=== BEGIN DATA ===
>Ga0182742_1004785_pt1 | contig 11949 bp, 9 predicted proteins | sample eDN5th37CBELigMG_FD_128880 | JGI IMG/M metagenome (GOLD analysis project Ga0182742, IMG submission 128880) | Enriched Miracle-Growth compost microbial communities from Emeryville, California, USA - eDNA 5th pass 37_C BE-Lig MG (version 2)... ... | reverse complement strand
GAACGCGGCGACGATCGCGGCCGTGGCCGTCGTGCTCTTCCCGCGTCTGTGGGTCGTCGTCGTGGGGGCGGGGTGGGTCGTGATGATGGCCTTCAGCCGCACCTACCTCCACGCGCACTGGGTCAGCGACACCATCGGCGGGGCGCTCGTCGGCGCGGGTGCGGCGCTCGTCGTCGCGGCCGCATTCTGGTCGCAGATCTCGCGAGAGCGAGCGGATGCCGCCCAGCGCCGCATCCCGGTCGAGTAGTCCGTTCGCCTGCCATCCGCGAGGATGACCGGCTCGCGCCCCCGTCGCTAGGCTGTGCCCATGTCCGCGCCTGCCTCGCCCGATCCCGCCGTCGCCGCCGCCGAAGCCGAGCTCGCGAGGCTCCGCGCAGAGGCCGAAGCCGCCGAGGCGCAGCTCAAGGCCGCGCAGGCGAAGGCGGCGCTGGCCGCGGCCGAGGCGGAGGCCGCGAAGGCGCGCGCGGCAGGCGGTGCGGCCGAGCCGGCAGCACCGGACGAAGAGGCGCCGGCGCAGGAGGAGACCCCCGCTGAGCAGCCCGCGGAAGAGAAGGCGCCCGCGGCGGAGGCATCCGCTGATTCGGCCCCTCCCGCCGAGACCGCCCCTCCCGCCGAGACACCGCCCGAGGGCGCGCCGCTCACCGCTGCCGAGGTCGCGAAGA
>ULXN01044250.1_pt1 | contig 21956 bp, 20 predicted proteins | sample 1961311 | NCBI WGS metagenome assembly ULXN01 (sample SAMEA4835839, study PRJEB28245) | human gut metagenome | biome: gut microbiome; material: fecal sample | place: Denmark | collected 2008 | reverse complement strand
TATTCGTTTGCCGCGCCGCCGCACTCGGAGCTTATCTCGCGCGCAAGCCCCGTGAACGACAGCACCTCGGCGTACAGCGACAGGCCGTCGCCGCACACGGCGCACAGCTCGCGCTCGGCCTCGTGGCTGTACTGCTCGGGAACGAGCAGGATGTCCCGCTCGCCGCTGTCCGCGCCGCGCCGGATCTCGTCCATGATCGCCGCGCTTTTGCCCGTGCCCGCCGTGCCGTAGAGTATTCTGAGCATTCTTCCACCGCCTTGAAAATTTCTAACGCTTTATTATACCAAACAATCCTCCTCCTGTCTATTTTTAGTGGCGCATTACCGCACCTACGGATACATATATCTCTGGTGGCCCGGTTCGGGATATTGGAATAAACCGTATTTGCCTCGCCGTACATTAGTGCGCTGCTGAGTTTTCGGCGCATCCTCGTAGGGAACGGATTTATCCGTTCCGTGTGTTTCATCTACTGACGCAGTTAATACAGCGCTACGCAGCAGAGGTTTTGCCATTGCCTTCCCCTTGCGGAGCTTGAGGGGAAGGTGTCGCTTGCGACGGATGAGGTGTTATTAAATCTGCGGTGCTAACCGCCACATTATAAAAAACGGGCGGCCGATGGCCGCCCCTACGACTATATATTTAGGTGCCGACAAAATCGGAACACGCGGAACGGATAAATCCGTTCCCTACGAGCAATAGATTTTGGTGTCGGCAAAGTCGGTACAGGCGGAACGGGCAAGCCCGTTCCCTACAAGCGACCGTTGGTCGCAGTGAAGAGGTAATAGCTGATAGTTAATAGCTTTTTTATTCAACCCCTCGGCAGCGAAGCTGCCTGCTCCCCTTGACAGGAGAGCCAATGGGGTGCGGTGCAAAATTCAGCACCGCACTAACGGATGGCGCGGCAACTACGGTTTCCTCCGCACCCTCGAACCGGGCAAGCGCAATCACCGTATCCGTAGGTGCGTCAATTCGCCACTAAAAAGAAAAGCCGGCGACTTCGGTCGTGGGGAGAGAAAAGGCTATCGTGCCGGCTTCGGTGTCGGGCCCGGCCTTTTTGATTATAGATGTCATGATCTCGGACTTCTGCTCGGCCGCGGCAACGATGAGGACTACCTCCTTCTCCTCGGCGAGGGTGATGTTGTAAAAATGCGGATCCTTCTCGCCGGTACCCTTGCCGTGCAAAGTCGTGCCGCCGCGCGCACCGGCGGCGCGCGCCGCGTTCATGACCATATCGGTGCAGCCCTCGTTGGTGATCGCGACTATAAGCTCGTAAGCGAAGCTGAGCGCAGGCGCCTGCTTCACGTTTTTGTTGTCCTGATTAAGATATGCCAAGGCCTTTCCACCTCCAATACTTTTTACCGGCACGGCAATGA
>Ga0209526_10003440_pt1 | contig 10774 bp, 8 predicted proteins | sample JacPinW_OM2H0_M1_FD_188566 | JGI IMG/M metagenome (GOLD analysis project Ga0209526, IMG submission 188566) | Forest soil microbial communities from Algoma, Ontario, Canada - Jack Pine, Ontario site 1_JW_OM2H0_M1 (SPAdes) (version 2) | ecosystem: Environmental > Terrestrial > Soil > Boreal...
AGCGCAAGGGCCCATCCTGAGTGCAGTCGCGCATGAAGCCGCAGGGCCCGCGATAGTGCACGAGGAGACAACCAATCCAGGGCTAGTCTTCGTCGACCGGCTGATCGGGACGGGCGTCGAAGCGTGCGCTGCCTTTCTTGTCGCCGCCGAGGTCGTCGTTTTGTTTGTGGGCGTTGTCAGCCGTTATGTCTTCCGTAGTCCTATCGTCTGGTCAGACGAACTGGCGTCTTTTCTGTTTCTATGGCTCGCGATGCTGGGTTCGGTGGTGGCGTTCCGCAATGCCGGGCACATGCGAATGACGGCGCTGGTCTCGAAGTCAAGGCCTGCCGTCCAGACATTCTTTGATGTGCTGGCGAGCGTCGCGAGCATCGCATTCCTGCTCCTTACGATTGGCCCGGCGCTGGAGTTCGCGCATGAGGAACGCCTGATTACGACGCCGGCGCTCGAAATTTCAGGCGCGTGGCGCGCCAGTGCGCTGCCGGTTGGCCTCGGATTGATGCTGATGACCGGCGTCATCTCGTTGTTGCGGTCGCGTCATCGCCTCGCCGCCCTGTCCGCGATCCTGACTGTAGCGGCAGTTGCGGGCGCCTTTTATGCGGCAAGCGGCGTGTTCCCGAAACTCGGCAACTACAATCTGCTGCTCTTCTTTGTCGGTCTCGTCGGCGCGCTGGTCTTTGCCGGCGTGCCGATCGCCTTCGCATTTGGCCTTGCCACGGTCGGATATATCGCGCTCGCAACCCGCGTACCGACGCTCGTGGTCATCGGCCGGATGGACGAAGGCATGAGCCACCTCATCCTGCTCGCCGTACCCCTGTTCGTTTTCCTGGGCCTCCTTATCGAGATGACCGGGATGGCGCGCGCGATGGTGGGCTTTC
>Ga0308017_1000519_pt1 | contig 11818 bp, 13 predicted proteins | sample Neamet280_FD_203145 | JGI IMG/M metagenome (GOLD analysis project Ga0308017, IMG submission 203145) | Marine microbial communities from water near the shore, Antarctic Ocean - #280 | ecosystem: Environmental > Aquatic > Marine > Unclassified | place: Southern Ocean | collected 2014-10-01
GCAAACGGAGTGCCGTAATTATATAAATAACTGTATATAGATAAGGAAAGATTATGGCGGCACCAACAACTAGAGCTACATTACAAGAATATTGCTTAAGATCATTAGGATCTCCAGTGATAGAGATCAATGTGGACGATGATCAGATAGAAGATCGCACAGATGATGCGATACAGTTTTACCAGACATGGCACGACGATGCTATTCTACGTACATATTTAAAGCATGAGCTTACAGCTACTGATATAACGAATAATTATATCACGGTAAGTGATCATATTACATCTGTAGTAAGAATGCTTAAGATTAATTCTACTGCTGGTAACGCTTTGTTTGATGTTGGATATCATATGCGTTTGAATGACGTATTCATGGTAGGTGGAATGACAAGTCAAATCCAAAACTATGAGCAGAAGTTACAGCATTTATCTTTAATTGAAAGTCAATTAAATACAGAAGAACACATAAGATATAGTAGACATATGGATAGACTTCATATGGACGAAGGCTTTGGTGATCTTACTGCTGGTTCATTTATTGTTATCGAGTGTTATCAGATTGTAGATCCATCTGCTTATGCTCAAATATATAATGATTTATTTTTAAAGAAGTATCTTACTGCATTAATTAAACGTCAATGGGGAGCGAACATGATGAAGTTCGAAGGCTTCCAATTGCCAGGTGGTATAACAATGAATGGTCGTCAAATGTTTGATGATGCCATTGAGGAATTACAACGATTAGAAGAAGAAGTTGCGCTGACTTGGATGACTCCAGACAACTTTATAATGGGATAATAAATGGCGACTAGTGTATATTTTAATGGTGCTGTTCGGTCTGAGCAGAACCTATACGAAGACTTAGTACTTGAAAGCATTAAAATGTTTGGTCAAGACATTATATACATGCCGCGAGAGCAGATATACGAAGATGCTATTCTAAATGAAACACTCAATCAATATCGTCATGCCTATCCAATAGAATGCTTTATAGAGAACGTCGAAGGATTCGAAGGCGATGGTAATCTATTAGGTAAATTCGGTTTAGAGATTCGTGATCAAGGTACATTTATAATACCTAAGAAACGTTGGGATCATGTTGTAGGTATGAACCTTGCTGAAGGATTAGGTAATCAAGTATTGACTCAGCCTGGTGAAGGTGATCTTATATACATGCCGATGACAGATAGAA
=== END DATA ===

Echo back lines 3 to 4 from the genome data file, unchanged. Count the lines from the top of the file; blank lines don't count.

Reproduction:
>ULXN01044250.1_pt1 | contig 21956 bp, 20 predicted proteins | sample 1961311 | NCBI WGS metagenome assembly ULXN01 (sample SAMEA4835839, study PRJEB28245) | human gut metagenome | biome: gut microbiome; material: fecal sample | place: Denmark | collected 2008 | reverse complement strand
TATTCGTTTGCCGCGCCGCCGCACTCGGAGCTTATCTCGCGCGCAAGCCCCGTGAACGACAGCACCTCGGCGTACAGCGACAGGCCGTCGCCGCACACGGCGCACAGCTCGCGCTCGGCCTCGTGGCTGTACTGCTCGGGAACGAGCAGGATGTCCCGCTCGCCGCTGTCCGCGCCGCGCCGGATCTCGTCCATGATCGCCGCGCTTTTGCCCGTGCCCGCCGTGCCGTAGAGTATTCTGAGCATTCTTCCACCGCCTTGAAAATTTCTAACGCTTTATTATACCAAACAATCCTCCTCCTGTCTATTTTTAGTGGCGCATTACCGCACCTACGGATACATATATCTCTGGTGGCCCGGTTCGGGATATTGGAATAAACCGTATTTGCCTCGCCGTACATTAGTGCGCTGCTGAGTTTTCGGCGCATCCTCGTAGGGAACGGATTTATCCGTTCCGTGTGTTTCATCTACTGACGCAGTTAATACAGCGCTACGCAGCAGAGGTTTTGCCATTGCCTTCCCCTTGCGGAGCTTGAGGGGAAGGTGTCGCTTGCGACGGATGAGGTGTTATTAAATCTGCGGTGCTAACCGCCACATTATAAAAAACGGGCGGCCGATGGCCGCCCCTACGACTATATATTTAGGTGCCGACAAAATCGGAACACGCGGAACGGATAAATCCGTTCCCTACGAGCAATAGATTTTGGTGTCGGCAAAGTCGGTACAGGCGGAACGGGCAAGCCCGTTCCCTACAAGCGACCGTTGGTCGCAGTGAAGAGGTAATAGCTGATAGTTAATAGCTTTTTTATTCAACCCCTCGGCAGCGAAGCTGCCTGCTCCCCTTGACAGGAGAGCCAATGGGGTGCGGTGCAAAATTCAGCACCGCACTAACGGATGGCGCGGCAACTACGGTTTCCTCCGCACCCTCGAACCGGGCAAGCGCAATCACCGTATCCGTAGGTGCGTCAATTCGCCACTAAAAAGAAAAGCCGGCGACTTCGGTCGTGGGGAGAGAAAAGGCTATCGTGCCGGCTTCGGTGTCGGGCCCGGCCTTTTTGATTATAGATGTCATGATCTCGGACTTCTGCTCGGCCGCGGCAACGATGAGGACTACCTCCTTCTCCTCGGCGAGGGTGATGTTGTAAAAATGCGGATCCTTCTCGCCGGTACCCTTGCCGTGCAAAGTCGTGCCGCCGCGCGCACCGGCGGCGCGCGCCGCGTTCATGACCATATCGGTGCAGCCCTCGTTGGTGATCGCGACTATAAGCTCGTAAGCGAAGCTGAGCGCAGGCGCCTGCTTCACGTTTTTGTTGTCCTGATTAAGATATGCCAAGGCCTTTCCACCTCCAATACTTTTTACCGGCACGGCAATGA